Peter’s rejection of Christ’s humility is a response of JUSTICE. That is what is DUE Him. The Prince of Heaven did not need empty himself to live and die for that kind of response! That would have been His for all eternity without the need for God to do anything.
But to invite us to run with our whole being, our whole lives, our whole mind and heart full speed into the loving arms of God every moment for the rest of our lives – that can only happen as a response to LOVE! Jesus came to win more for God than justice – only His amazing LOVE can turn us also to the rest of our brothers and sisters in humanity, to love them just as wholly, just as completely, just as ridiculously. That’s the honor and glory and worship our God desires – that’s what our Lord’s humility and obedience and LOVE invites!
What Jesus did for us that night was love us beyond any possible loving so that when we truly see and understand and accept such a wonderful love there is only one response, and that is to love in return. And He showed us what it means to love like that. It means to empty ourselves completely, tie the towel around our own waist, and serve others – love others – just as profoundly, just as completely, just as humbly. Why? So that they, too, having been loved beyond imagining; so that they too, having been touched by the love of the Savior through us; so that they too, having been so divinely loved might do the only possible thing one can do in response so such powerful love: love God and others in return.
“Master, are you going to wash my feet?”
Brothers and sisters, here we are – on the threshold of all that matters in eternity. Here we are, on the brink of what changes everything in human history. Here we are, gathered around that table where the first Eucharist was celebrated. Do you see why Jesus ties the towel around his waist to wash our feet? Do you understand why you and I must learn the lesson Peter and the apostles learned that night? Why we must accept the enormity of Christ’s love before we can truly receive the gift of the Eucharist? Only in seeing, accepting, believing, and welcoming Christ’s willing humility before us can love burst our heart open enough that we will love in response!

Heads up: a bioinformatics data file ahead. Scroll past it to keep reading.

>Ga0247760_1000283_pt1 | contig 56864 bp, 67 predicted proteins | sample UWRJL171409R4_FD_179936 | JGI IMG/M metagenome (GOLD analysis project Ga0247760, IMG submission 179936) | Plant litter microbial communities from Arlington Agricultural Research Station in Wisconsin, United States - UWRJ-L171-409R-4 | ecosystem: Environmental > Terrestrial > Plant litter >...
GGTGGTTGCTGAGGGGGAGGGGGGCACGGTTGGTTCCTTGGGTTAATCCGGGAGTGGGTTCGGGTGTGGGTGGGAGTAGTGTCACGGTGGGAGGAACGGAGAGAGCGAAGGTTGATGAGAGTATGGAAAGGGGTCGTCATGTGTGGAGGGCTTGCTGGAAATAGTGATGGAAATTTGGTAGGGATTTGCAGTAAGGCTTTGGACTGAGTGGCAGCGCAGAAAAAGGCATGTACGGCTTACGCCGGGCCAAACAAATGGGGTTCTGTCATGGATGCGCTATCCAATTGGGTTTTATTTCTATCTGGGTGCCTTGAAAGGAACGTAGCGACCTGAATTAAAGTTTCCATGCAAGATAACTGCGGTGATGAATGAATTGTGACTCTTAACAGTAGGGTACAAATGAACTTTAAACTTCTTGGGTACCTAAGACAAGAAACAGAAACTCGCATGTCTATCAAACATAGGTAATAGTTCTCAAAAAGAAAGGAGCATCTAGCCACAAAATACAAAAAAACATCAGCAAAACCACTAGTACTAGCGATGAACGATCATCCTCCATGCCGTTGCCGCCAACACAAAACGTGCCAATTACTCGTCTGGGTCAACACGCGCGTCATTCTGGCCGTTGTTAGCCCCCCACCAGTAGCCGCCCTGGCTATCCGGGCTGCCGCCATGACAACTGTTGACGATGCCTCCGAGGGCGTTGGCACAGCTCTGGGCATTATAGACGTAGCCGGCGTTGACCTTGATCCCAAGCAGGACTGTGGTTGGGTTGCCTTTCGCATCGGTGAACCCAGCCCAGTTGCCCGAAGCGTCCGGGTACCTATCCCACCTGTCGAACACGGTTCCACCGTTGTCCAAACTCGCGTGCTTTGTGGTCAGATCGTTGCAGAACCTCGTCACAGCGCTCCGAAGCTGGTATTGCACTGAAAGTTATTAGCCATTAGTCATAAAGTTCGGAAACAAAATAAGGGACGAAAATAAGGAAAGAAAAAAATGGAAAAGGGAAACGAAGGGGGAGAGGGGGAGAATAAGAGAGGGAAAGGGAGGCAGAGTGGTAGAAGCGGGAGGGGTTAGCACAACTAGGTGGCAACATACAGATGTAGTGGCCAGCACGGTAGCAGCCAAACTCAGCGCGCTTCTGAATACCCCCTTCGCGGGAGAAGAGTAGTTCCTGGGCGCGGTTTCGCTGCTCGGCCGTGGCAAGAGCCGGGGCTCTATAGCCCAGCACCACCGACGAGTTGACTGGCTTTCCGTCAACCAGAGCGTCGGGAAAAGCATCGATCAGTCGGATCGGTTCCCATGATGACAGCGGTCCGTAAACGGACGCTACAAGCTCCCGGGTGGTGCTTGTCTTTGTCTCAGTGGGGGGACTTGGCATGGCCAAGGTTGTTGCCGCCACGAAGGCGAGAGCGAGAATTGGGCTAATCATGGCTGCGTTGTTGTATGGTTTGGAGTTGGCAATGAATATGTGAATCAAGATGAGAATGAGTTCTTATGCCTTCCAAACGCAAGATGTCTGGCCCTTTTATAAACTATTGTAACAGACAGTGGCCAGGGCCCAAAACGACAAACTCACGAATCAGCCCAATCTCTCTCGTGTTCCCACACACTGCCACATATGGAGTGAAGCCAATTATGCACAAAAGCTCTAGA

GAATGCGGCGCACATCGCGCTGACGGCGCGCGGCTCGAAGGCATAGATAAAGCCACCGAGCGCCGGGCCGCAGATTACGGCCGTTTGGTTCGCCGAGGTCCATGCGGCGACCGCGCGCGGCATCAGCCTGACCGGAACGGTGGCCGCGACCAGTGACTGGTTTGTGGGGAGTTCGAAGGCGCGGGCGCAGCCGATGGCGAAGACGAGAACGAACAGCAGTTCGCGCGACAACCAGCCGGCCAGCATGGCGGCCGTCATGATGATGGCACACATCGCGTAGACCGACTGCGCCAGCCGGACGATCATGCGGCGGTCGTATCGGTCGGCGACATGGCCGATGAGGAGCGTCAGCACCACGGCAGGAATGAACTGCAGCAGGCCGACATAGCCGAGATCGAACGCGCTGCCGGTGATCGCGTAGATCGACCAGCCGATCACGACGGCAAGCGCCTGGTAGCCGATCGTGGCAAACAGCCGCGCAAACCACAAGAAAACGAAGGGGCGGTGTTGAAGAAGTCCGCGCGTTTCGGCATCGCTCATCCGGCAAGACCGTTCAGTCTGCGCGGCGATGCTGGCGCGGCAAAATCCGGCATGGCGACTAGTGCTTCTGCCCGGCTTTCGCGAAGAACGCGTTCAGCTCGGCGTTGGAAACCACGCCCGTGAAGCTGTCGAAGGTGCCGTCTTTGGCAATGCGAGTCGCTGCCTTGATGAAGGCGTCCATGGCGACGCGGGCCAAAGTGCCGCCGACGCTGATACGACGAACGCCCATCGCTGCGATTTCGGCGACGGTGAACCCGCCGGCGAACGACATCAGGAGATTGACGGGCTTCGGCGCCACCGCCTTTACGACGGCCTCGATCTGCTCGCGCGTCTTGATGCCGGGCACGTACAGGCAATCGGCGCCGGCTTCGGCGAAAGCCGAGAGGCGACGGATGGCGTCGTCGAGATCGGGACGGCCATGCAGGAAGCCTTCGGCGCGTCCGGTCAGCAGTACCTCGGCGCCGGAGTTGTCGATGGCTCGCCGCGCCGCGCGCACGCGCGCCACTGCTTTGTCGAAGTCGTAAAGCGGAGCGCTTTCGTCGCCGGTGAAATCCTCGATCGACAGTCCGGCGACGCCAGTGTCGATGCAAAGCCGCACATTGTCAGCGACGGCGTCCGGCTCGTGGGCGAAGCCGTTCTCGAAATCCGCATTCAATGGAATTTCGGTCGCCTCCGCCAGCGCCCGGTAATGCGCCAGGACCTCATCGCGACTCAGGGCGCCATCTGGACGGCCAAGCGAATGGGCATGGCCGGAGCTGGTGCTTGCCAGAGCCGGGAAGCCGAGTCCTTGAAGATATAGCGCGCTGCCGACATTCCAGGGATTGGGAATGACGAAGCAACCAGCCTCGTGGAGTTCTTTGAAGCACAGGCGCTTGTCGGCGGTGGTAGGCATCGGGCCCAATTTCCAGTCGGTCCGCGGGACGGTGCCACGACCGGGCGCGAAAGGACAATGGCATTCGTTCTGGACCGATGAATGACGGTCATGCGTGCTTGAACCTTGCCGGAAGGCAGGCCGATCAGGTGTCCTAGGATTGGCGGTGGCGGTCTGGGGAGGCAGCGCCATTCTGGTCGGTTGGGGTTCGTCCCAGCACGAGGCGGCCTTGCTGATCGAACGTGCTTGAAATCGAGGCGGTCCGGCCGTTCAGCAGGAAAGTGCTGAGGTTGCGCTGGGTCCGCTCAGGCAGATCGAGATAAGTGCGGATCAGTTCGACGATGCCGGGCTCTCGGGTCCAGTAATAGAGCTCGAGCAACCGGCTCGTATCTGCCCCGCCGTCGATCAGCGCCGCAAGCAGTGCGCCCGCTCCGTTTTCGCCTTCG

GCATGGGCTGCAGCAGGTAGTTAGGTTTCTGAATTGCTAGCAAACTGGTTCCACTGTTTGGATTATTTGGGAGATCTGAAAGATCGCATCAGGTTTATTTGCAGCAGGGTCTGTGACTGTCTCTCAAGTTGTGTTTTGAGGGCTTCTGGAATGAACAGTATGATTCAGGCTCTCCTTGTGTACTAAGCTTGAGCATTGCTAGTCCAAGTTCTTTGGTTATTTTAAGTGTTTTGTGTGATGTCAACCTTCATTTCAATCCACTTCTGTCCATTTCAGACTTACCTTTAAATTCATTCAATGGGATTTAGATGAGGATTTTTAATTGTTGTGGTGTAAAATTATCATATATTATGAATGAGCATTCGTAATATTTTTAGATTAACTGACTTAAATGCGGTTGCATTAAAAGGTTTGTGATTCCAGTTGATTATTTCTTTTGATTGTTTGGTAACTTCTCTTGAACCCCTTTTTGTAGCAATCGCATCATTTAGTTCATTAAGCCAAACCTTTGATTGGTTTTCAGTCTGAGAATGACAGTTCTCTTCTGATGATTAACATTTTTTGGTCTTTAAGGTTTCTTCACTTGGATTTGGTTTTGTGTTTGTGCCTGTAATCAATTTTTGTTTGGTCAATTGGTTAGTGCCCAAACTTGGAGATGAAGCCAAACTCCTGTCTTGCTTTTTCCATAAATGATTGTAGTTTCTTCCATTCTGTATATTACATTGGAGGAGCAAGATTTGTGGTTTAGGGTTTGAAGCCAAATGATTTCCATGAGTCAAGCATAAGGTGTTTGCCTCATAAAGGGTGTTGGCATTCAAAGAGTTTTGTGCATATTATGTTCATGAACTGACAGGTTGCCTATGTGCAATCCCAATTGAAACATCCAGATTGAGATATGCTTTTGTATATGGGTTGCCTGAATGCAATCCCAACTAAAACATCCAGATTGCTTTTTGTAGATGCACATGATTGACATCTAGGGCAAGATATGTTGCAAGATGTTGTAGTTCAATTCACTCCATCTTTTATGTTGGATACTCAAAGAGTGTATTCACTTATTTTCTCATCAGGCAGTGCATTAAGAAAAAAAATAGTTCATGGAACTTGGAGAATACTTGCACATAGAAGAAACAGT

The only way to see the reality of the Body and Blood of the Lord Jesus actually present for us in these little pieces of bread and this cup of cheap wine; the only way to ‘get’ what is about to happen on this altar; is to first really see how totally and completely the Lord Jesus LOVES us – emptying Himself for our sake – taking the form of a slave – washing the dirt and grime and stench of our fallen humanity like a lowly slave – and humbling himself to the point of death – even death on a cross.
Oh my brothers and sisters, see – open your eyes and your heart tonight and see – see so great a LOVE, learn the lesson that Peter had to learn, see the love of Jesus for the amazing inconceivable reality that it is, so that you might be blown over beyond any ability to make sense of it and become so totally heartbroken at such love poured out for you that you cannot stand it but to live life loving God and His children in response.